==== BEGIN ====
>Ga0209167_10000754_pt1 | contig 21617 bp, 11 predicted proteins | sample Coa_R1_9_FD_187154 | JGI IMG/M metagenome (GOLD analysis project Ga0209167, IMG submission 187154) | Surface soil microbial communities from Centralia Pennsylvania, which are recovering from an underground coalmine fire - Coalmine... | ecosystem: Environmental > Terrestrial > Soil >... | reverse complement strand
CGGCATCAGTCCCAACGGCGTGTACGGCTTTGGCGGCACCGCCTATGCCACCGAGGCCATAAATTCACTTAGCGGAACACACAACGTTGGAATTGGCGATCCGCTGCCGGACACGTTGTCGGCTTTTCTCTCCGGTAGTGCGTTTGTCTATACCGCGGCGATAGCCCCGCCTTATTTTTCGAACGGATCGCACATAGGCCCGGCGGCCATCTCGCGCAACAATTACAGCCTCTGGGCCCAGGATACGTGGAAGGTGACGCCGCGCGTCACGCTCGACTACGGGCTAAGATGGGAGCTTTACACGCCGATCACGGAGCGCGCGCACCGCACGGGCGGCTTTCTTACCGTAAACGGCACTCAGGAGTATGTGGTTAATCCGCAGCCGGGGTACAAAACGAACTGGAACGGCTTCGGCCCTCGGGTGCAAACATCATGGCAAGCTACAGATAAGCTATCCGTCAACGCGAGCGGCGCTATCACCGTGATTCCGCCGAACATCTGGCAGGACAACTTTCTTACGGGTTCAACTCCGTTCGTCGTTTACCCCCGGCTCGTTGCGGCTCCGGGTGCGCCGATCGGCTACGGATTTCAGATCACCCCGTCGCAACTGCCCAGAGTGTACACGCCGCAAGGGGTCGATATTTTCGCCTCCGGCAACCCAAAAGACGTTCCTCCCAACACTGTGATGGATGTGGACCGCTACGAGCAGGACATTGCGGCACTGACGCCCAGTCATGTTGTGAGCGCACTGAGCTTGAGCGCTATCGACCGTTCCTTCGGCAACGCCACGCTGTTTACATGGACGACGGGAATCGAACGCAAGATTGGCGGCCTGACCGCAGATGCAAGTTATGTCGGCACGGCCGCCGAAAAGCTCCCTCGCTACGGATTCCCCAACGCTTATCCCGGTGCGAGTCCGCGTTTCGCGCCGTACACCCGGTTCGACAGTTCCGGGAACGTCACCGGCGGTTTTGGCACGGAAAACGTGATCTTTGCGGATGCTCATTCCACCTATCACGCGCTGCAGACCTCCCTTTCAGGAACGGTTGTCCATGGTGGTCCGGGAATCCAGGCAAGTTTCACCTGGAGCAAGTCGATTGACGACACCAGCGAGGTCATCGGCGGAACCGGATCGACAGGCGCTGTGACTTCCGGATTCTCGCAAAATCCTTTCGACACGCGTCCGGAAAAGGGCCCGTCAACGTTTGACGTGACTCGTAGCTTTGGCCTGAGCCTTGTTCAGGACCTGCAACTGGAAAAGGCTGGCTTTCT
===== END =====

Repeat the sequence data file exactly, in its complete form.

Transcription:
>Ga0209167_10000754_pt1 | contig 21617 bp, 11 predicted proteins | sample Coa_R1_9_FD_187154 | JGI IMG/M metagenome (GOLD analysis project Ga0209167, IMG submission 187154) | Surface soil microbial communities from Centralia Pennsylvania, which are recovering from an underground coalmine fire - Coalmine... | ecosystem: Environmental > Terrestrial > Soil >... | reverse complement strand
CGGCATCAGTCCCAACGGCGTGTACGGCTTTGGCGGCACCGCCTATGCCACCGAGGCCATAAATTCACTTAGCGGAACACACAACGTTGGAATTGGCGATCCGCTGCCGGACACGTTGTCGGCTTTTCTCTCCGGTAGTGCGTTTGTCTATACCGCGGCGATAGCCCCGCCTTATTTTTCGAACGGATCGCACATAGGCCCGGCGGCCATCTCGCGCAACAATTACAGCCTCTGGGCCCAGGATACGTGGAAGGTGACGCCGCGCGTCACGCTCGACTACGGGCTAAGATGGGAGCTTTACACGCCGATCACGGAGCGCGCGCACCGCACGGGCGGCTTTCTTACCGTAAACGGCACTCAGGAGTATGTGGTTAATCCGCAGCCGGGGTACAAAACGAACTGGAACGGCTTCGGCCCTCGGGTGCAAACATCATGGCAAGCTACAGATAAGCTATCCGTCAACGCGAGCGGCGCTATCACCGTGATTCCGCCGAACATCTGGCAGGACAACTTTCTTACGGGTTCAACTCCGTTCGTCGTTTACCCCCGGCTCGTTGCGGCTCCGGGTGCGCCGATCGGCTACGGATTTCAGATCACCCCGTCGCAACTGCCCAGAGTGTACACGCCGCAAGGGGTCGATATTTTCGCCTCCGGCAACCCAAAAGACGTTCCTCCCAACACTGTGATGGATGTGGACCGCTACGAGCAGGACATTGCGGCACTGACGCCCAGTCATGTTGTGAGCGCACTGAGCTTGAGCGCTATCGACCGTTCCTTCGGCAACGCCACGCTGTTTACATGGACGACGGGAATCGAACGCAAGATTGGCGGCCTGACCGCAGATGCAAGTTATGTCGGCACGGCCGCCGAAAAGCTCCCTCGCTACGGATTCCCCAACGCTTATCCCGGTGCGAGTCCGCGTTTCGCGCCGTACACCCGGTTCGACAGTTCCGGGAACGTCACCGGCGGTTTTGGCACGGAAAACGTGATCTTTGCGGATGCTCATTCCACCTATCACGCGCTGCAGACCTCCCTTTCAGGAACGGTTGTCCATGGTGGTCCGGGAATCCAGGCAAGTTTCACCTGGAGCAAGTCGATTGACGACACCAGCGAGGTCATCGGCGGAACCGGATCGACAGGCGCTGTGACTTCCGGATTCTCGCAAAATCCTTTCGACACGCGTCCGGAAAAGGGCCCGTCAACGTTTGACGTGACTCGTAGCTTTGGCCTGAGCCTTGTTCAGGACCTGCAACTGGAAAAGGCTGGCTTTCT